Does duckweed cause pH problems? Duckweed generally does not cause pH problems like algae does. Because they float on the surface they get a lot of what they need from the air rather than the water, so they have less effect on water chemistry. Duckweed will actually start to die off in high pH conditions; they prefer to live in water with a pH between 7–8 and can survive up to 9.
Name of the carp and where to get it? The desired species of carp are triploid grass carp. Your state’s Department of Agriculture will have a list of approved triploid carp dealers, as they are very popular for vegetation control in recreational ponds. Most states also require a permit to be filed for stocking grass carp in ponds.
Does the grass carp need to be sterile, to avoid reproduction? Grass carp are a non-native species that can damage local waterways if they escape and reproduce, so they must be sterile to be safely stocked. This is also advantageous for wastewater plants for preventing ammonia issues from an overpopulation of fish in the pond.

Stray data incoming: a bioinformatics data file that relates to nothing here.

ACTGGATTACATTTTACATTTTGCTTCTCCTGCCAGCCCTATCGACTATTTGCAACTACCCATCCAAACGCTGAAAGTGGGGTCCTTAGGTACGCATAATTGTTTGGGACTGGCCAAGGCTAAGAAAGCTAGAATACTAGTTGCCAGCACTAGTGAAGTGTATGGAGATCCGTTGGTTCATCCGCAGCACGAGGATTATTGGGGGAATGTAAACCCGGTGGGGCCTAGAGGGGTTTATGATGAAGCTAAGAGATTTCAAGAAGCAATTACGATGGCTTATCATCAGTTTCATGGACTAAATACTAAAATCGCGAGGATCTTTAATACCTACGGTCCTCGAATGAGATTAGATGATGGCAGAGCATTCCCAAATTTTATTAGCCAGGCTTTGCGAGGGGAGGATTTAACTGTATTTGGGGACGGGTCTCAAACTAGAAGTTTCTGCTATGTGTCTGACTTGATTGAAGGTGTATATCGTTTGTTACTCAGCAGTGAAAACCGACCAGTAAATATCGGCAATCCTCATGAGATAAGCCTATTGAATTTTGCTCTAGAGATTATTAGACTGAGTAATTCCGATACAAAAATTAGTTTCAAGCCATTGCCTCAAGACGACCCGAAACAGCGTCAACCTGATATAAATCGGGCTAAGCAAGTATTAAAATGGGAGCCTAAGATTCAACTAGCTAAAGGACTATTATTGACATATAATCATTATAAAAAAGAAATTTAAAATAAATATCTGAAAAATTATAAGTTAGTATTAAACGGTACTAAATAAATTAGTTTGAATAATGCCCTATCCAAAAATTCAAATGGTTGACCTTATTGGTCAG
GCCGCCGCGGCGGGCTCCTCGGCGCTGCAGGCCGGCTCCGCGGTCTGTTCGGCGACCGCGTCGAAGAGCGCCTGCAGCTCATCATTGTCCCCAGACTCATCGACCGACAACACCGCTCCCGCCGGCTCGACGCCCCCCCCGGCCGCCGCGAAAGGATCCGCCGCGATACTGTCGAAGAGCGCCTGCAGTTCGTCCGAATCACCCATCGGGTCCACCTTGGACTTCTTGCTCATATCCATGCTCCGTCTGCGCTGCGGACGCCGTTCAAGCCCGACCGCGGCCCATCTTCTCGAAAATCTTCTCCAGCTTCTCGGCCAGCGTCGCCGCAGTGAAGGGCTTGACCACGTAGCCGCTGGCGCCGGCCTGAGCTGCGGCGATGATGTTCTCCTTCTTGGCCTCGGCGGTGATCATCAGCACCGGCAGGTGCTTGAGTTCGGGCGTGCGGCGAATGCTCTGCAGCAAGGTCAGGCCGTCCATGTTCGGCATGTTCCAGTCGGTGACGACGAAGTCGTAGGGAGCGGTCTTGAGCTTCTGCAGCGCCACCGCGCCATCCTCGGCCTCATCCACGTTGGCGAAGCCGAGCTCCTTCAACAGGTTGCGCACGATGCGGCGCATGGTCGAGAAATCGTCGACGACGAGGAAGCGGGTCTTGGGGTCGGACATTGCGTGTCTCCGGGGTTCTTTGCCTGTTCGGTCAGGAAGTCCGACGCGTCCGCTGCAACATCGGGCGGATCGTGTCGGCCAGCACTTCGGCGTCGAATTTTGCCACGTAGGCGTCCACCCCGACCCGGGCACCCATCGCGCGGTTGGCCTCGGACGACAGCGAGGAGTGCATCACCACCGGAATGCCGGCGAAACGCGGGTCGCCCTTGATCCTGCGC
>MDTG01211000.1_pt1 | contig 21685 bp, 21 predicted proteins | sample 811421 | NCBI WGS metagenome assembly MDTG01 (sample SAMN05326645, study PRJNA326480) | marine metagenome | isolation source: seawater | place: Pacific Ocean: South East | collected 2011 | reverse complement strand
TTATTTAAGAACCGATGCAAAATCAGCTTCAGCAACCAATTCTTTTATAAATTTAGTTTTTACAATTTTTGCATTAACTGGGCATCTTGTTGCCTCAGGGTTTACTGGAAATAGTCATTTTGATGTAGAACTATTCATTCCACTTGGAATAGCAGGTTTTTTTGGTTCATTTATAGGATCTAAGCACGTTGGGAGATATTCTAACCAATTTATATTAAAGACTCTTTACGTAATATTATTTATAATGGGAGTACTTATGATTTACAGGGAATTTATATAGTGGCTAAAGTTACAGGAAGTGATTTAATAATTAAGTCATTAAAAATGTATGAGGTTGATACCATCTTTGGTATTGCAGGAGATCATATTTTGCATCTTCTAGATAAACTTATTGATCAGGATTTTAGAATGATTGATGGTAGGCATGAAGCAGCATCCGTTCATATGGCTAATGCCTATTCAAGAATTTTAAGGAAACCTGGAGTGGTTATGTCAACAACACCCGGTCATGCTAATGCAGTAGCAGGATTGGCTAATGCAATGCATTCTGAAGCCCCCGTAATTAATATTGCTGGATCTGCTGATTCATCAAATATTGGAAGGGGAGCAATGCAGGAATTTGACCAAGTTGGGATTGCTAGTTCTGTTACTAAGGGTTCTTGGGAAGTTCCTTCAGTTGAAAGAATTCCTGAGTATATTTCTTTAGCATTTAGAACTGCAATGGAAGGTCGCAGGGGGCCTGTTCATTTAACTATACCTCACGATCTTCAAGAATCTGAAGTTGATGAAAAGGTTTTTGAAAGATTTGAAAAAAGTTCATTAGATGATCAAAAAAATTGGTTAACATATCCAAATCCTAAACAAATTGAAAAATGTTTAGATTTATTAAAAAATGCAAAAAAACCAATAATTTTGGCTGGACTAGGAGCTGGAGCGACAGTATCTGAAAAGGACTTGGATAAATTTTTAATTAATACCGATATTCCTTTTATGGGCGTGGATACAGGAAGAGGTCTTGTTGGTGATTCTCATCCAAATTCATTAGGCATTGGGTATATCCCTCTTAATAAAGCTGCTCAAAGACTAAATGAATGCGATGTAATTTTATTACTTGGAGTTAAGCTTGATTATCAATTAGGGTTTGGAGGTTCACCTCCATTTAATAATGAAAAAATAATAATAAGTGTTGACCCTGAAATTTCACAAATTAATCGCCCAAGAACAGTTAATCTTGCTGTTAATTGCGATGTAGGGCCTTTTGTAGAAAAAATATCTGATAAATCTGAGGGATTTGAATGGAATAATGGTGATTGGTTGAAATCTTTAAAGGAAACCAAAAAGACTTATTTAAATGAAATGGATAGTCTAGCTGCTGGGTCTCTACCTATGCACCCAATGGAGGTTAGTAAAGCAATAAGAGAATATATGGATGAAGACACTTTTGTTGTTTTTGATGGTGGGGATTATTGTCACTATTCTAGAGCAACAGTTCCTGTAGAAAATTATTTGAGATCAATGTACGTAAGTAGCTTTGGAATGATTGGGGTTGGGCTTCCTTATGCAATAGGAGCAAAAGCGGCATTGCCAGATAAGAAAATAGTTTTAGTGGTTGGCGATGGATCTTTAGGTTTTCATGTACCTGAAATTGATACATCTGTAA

How many grass carp are recommended per acre? The typical recommended stocking rate is 5–10 per acre. I would recommend starting out on the low end of the stocking density, as carp that run out of food will start to root around in the sludge and may cause turbidity issues. Carp should be stocked at 10–12” long to reduce their likelihood of being eaten by predators.
Do carp also take algae? Unfortunately not—carp are not known to eat algae. They will eat rooted shore vegetation in addition to duckweed.
Will the carp survive under ice? The carp should go dormant in the winter and survive under ice. In my personal experience, this is even more likely if the pond doesn’t completely ice over, allowing accumulated gases to escape that may otherwise harm the fish.
Duckweed Disposal Questions